Entropy vs Nat - What's the difference?
As nouns the difference between entropy and nat
is that entropy
is (thermodynamics|countable) while nat
is a spirit in burmese mythology, whose cult is followed alongside buddhism or nat
can be logarithmic unit of information or entropy, based on natural logarithms.
As a adverb nat is
# strictly thermodynamic entropy . A measure of the amount of energy in a physical system that cannot be used to do work.
# A measure of the disorder present in a system.
- The thermodynamic free energy is the amount of work that a thermodynamic system can perform; it is the internal energy of a system minus the amount of energy that cannot be used to perform work. That unusable energy is given by the entropy''' of a system multiplied by the temperature of the system.''[http://en.wikipedia.org/wiki/Thermodynamic_free_energy] ''(Note that, for both Gibbs and Helmholtz free energies, temperature is assumed to be fixed, so '''entropy is effectively directly proportional to useless energy.)
# The capacity factor for thermal energy that is hidden with respect to temperature [http://arxiv.org/pdf/physics/0004055].
# The dispersal of energy; how much energy is spread out in a process, or how widely spread out it becomes, at a specific temperature. [http://www.entropysite.com/students_approach.html]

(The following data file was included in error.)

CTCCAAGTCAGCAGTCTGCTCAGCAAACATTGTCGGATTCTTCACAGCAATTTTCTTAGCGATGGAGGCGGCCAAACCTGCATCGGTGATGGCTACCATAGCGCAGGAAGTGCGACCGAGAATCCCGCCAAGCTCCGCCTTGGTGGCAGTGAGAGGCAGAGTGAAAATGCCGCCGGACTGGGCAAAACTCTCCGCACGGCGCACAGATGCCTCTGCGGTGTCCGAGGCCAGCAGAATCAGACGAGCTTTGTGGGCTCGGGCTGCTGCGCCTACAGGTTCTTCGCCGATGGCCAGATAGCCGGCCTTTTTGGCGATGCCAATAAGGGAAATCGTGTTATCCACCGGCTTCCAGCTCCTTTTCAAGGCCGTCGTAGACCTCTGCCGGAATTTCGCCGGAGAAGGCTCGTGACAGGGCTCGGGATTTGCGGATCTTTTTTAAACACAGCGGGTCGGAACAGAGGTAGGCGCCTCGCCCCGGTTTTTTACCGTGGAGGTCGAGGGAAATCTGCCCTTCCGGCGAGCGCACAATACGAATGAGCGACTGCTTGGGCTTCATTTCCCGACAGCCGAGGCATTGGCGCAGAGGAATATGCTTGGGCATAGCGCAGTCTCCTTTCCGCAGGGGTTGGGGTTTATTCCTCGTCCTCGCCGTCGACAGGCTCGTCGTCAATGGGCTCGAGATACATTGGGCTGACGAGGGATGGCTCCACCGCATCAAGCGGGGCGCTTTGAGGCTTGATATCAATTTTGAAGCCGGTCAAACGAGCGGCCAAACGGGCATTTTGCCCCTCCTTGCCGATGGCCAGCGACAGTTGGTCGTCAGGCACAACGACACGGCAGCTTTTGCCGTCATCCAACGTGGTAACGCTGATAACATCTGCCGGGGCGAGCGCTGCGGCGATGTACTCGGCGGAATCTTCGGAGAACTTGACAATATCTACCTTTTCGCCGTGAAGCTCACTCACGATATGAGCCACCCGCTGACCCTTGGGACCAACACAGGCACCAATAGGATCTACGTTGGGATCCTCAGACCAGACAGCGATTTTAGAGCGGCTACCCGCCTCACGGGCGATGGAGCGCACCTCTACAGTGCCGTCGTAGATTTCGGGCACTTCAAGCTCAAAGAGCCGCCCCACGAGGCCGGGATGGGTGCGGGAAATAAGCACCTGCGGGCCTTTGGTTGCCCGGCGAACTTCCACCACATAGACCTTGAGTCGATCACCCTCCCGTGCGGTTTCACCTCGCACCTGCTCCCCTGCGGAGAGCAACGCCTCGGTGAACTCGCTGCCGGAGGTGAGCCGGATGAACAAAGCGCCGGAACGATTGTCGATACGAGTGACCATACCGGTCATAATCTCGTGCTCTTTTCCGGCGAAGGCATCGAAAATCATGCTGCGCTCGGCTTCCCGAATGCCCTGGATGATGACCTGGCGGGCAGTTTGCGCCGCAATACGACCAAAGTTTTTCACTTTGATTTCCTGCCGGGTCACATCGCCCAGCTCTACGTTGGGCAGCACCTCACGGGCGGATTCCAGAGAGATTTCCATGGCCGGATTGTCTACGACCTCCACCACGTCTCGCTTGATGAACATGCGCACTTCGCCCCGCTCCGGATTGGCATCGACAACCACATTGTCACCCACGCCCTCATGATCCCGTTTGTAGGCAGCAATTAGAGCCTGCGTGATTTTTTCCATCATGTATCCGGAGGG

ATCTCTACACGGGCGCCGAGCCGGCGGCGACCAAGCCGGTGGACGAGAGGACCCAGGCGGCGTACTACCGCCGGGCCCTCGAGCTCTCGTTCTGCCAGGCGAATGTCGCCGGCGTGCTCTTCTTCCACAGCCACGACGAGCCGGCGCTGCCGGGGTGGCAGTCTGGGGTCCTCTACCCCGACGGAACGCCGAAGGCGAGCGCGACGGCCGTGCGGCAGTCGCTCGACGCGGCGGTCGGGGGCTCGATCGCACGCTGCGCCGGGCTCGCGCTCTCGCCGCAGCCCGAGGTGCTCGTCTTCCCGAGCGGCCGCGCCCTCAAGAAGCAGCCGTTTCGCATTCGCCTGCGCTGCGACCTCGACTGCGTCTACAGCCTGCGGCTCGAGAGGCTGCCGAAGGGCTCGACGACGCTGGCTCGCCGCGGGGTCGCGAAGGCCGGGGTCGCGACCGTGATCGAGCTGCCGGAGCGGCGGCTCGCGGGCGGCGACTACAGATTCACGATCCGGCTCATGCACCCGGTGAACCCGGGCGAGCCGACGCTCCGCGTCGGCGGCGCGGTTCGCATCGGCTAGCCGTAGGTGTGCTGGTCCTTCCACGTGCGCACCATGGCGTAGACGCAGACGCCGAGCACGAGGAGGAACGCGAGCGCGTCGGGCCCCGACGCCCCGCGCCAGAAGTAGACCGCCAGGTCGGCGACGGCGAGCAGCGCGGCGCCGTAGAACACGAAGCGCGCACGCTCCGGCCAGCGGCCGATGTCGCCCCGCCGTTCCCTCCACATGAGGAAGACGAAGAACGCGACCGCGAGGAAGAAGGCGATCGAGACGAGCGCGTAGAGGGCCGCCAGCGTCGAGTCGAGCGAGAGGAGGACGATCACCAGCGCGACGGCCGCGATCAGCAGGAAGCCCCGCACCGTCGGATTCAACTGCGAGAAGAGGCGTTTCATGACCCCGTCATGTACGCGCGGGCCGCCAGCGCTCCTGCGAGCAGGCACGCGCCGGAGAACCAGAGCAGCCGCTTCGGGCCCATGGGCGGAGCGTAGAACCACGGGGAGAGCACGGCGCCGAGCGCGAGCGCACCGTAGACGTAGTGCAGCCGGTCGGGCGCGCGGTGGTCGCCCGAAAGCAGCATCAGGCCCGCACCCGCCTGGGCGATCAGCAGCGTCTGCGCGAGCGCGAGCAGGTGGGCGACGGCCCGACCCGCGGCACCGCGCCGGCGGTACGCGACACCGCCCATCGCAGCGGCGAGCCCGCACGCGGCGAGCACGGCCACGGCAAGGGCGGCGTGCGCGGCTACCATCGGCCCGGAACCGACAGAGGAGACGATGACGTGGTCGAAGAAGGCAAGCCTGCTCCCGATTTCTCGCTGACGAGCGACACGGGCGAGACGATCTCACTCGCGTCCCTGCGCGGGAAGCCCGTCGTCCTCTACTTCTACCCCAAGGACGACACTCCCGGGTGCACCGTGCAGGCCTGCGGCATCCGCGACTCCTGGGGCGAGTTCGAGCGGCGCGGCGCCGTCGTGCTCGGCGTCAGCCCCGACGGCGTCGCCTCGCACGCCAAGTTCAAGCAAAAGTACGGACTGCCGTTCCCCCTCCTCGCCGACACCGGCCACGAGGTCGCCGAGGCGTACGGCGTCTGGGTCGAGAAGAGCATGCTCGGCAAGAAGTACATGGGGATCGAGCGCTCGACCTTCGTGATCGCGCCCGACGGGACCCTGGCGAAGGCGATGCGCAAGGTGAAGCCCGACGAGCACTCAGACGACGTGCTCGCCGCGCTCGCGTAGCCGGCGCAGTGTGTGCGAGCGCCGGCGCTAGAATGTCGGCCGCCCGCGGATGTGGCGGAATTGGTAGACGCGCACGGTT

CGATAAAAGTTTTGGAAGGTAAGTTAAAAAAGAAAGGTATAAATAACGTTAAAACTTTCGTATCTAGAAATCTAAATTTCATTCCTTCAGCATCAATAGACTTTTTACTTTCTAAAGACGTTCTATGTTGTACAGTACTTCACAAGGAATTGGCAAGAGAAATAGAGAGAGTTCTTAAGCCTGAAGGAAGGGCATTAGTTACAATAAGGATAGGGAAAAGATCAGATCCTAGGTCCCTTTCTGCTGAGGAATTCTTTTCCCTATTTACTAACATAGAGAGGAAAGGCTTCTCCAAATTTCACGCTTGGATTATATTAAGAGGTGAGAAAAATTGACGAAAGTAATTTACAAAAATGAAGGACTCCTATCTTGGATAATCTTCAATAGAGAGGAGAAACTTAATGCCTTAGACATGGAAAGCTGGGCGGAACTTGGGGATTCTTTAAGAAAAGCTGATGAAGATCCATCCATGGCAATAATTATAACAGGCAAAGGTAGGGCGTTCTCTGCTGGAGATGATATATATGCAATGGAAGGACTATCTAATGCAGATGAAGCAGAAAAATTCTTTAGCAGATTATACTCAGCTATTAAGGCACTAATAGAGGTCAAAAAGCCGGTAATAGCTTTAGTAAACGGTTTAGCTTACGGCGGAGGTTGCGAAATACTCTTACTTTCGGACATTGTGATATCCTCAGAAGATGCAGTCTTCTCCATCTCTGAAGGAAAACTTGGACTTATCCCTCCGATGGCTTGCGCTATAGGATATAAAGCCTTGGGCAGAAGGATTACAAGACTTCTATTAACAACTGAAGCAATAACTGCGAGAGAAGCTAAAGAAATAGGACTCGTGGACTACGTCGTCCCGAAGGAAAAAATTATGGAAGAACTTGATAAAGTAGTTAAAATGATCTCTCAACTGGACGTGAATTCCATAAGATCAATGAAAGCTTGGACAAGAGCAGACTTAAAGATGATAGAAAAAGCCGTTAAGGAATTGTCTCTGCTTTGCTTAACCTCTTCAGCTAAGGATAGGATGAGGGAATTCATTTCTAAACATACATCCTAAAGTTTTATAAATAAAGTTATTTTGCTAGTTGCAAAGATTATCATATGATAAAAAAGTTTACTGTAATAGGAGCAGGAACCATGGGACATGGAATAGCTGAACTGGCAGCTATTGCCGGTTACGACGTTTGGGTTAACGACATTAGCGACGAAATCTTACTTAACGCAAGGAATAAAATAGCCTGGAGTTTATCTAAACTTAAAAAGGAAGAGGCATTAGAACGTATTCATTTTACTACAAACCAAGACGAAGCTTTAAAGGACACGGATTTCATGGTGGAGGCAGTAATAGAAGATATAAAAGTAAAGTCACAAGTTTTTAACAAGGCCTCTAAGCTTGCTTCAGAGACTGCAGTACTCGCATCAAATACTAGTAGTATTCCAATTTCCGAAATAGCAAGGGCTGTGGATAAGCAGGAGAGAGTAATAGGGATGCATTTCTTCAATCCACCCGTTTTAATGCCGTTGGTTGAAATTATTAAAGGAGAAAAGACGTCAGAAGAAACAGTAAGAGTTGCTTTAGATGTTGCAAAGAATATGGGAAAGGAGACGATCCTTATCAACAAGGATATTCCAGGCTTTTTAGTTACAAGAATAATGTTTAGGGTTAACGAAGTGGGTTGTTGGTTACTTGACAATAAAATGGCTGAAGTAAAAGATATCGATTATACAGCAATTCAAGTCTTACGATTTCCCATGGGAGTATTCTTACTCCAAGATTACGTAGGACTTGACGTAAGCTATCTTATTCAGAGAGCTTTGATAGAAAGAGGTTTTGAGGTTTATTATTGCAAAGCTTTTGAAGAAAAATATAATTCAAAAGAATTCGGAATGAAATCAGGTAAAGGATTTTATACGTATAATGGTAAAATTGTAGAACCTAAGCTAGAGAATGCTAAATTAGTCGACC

(statistics, information theory, countable) A measure of the amount of information and noise present in a signal. Originally a tongue-in-cheek coinage, has fallen into disuse to avoid confusion with thermodynamic entropy.
(uncountable) The tendency of a system that is left to itself to descend into chaos.
- Ludwig Boltzmann defined entropy''' as being directly proportional to the natural logarithm of the number of microstates yielding an equivalent thermodynamic macrostate (with the eponymous constant of proportionality). Assuming (by the fundamental postulate of statistical mechanics), that all microstates are equally probable, this means, on the one hand, that macrostates with higher '''entropy''' are more probable, and on the other hand, that for such macrostates, the quantity of information required to describe a particular one of its microstates will be higher. That is, the Shannon '''entropy''' of a macrostate would be directly proportional to the logarithm of the number of equivalent microstates (making it up). In other words, thermodynamic and informational entropies are rather compatible, which shouldn't be surprising since Claude Shannon derived the notation 'H' for information '''entropy from Boltzmann's H-theorem.
* bound entropy
* free entropy
* algorithmic entropy
* conditional entropy
* information entropy
* joint entropy
* Shannon entropy
* von Neumann entropy
(Internet) A network function whereby one network address is rewritten (translated) to another address: Network Address Translation is frequently used to allow multiple network nodes (computers or inter-networked devices) to share a single internet (or local network) IP address. NAT may be used in "one to one", "many to one", or "one to many" types of configurations.
(Internet) A device that implements that network function; a NAT firewall.